Farther inland, in neighboring Lake County, Larry Fanning serves as pastor of First Baptist Church in Clearlake and moderator for the Mendo Lake association. Fanning also helped take up the slack during the time the association had no director of missions. Looking back on that period, he concedes it was not the best solution.
“We were really in serious problems in terms of what I think a director of missions does,” Fanning said. He said the role of director of missions is “where you find your focus as an association.”
Morton agrees the association “really did need a person to bring them together.” Without a DOM, he said, “they were fragmented, lost.” People began noticing a difference, however, at the association’s annual fall meeting last October.
“The association meeting reflected a turn, a celebration that we’re back on target,” Morton said.
And then some.
Since he started as director, Morton has reinstituted a monthly pastors breakfast in each of the association’s three geographical regions. In the process, he discovered driving on rural mountain roads isn’t the same as motoring along California’s famed freeways.
“Travel is much different in Mendocino County,” Morton recounted. “When I see a sign that says 20 miles I think 20 minutes; not so! It’s 45 minutes. I’ve learned to judge time and travel differently.”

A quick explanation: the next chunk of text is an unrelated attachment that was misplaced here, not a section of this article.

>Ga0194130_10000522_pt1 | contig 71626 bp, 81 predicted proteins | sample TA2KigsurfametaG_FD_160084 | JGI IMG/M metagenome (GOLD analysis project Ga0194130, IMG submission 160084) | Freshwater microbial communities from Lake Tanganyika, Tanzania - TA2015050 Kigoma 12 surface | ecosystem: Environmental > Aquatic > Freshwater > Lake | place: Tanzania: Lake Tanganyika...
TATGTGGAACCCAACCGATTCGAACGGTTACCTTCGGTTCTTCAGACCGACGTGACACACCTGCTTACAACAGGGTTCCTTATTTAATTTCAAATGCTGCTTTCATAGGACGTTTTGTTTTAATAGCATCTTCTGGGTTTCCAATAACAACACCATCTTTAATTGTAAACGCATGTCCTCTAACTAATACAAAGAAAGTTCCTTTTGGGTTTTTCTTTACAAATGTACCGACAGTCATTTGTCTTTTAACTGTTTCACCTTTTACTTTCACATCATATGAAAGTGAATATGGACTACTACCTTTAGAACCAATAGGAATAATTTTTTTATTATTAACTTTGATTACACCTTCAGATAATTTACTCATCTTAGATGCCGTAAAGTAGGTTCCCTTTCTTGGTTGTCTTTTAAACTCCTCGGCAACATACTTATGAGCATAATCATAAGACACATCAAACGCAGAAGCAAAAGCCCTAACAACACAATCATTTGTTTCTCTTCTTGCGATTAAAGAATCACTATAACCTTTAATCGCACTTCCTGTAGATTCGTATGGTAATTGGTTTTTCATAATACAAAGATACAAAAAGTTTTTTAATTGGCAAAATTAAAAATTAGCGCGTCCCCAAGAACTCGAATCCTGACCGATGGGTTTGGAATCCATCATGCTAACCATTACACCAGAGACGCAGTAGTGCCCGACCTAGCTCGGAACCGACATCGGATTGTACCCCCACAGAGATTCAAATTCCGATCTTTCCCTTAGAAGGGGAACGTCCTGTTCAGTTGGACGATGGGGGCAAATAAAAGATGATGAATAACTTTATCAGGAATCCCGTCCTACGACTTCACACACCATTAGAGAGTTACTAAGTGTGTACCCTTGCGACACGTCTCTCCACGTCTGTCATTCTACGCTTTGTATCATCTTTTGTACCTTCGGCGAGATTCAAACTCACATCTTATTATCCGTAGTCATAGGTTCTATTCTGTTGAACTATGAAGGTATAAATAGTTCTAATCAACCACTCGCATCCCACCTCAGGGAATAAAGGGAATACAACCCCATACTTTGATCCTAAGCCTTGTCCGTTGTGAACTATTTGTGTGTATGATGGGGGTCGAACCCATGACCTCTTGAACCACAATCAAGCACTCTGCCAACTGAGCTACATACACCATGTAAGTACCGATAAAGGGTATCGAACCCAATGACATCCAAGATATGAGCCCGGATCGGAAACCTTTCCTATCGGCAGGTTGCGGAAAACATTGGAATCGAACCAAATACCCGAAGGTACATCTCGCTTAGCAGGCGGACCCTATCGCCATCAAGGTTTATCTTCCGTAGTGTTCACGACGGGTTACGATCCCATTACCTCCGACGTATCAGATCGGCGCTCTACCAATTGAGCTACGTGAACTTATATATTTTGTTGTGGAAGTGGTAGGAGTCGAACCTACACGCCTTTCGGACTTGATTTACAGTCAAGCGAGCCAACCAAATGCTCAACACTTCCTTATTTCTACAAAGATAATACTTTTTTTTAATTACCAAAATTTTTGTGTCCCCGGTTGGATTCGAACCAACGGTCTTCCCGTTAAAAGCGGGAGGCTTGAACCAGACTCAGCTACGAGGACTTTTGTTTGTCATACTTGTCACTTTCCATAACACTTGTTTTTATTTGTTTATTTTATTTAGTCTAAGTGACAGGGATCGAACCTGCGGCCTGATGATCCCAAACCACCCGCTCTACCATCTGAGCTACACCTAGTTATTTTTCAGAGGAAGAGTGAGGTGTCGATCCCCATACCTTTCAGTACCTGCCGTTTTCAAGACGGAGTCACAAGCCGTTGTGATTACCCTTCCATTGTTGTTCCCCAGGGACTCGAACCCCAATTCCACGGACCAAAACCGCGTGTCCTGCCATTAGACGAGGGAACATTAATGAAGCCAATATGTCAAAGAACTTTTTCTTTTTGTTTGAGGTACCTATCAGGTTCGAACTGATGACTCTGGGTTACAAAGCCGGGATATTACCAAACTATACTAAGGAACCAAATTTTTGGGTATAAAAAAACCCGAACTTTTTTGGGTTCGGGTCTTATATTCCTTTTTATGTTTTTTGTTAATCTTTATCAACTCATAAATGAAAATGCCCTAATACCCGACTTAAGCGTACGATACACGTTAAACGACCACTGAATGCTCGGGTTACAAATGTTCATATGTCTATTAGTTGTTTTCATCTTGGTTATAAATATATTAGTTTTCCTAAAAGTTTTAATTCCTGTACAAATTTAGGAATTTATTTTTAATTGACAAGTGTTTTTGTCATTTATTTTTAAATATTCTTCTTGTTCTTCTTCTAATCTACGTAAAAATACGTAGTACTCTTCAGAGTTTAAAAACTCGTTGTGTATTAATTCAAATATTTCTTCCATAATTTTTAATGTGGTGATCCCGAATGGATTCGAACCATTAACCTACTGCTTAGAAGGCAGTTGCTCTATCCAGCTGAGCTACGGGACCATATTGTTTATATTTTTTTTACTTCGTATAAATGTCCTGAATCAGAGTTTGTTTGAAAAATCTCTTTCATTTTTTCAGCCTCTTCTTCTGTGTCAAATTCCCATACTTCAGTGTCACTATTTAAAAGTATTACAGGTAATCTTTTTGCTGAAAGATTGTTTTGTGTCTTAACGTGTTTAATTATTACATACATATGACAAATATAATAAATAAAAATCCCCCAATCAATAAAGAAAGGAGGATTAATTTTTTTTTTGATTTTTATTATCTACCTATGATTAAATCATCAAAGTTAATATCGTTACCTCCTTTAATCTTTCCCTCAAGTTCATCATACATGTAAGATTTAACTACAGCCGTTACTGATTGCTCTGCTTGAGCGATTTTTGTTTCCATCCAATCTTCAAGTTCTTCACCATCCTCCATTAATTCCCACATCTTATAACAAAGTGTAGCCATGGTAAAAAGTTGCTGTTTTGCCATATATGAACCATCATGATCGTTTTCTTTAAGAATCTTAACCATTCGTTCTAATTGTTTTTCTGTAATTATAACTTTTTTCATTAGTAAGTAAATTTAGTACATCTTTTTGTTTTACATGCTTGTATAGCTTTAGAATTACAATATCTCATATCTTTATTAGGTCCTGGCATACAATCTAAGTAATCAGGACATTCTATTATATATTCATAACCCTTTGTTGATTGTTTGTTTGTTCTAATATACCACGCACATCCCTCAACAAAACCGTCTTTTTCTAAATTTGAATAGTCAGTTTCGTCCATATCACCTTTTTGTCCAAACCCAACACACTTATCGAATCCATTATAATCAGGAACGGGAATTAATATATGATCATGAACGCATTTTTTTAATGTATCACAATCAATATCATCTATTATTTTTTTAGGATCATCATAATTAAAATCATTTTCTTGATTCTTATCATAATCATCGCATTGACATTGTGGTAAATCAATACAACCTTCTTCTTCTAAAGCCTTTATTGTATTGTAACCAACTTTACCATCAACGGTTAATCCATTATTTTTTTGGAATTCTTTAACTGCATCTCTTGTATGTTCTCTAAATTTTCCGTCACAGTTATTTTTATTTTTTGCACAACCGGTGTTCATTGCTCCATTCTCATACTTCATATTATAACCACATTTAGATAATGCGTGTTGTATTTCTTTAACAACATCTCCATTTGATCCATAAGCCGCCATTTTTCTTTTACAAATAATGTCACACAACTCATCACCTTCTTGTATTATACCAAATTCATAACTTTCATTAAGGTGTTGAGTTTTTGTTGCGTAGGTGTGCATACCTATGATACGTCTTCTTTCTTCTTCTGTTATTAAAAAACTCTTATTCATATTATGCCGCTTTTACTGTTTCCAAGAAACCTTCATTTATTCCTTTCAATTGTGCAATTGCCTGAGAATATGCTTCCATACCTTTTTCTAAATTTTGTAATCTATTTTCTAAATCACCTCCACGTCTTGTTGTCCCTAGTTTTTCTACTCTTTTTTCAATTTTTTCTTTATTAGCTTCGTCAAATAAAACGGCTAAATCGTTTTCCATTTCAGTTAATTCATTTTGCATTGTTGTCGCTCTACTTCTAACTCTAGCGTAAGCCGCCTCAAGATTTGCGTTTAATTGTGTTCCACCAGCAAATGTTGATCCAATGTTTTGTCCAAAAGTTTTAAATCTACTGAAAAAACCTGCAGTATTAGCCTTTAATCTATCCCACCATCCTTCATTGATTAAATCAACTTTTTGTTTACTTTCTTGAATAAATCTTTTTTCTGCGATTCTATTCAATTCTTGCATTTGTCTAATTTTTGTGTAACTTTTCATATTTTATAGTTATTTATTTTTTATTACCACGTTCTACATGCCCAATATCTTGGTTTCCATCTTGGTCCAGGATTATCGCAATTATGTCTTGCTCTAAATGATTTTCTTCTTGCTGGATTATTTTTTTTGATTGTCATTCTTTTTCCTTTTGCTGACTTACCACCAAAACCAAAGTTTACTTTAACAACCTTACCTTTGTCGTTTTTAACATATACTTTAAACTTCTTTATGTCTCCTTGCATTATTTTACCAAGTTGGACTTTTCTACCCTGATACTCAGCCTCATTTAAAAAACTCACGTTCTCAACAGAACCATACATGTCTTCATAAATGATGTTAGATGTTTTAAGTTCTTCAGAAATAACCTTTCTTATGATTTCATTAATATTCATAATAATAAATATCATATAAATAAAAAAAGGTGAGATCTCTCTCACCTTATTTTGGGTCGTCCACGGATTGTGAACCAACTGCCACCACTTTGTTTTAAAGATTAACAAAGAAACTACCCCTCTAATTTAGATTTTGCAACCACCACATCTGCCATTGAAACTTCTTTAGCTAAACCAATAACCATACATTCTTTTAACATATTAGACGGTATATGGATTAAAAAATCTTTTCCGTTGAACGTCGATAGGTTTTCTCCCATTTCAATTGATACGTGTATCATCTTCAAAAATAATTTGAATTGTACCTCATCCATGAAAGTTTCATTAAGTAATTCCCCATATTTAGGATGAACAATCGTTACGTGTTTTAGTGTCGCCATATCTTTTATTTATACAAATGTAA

Morton also has personally interviewed dozens of pastors and lay leaders from every church in the association.
“It proved to be enormously helpful to meet and fellowship with people,” Morton said. “I got to meet some thoughtful and involved laypeople in this process. It helped me to get a feel for how these people view the association and what they see as priorities.”
Most of all, he learned, the churches want their association to survive. “There’s talk about post-associational life in Southern Baptist life. All these people say they want and need the association,” Morton said. “They want the fellowship.”
Morton is preparing a report on his findings to share with leaders considering the association’s future direction. Meanwhile, pastors in Mendo Lake credit him with revitalizing the association.
“He has just facilitated our association back into a level of wholeness again,” Fanning said. “His gifts of administration are tremendous. He usually comes to a meeting with a list of items that focus us on various things that really need to be done. We all know that need, but he focuses us.”
Boland agreed. “He’s kind of setting a bad example for the rest of us by being so efficient,” the Gualala pastor joked.
Morton also draws high praise from the California Southern Baptist Convention official who introduced him to the intentional interim process.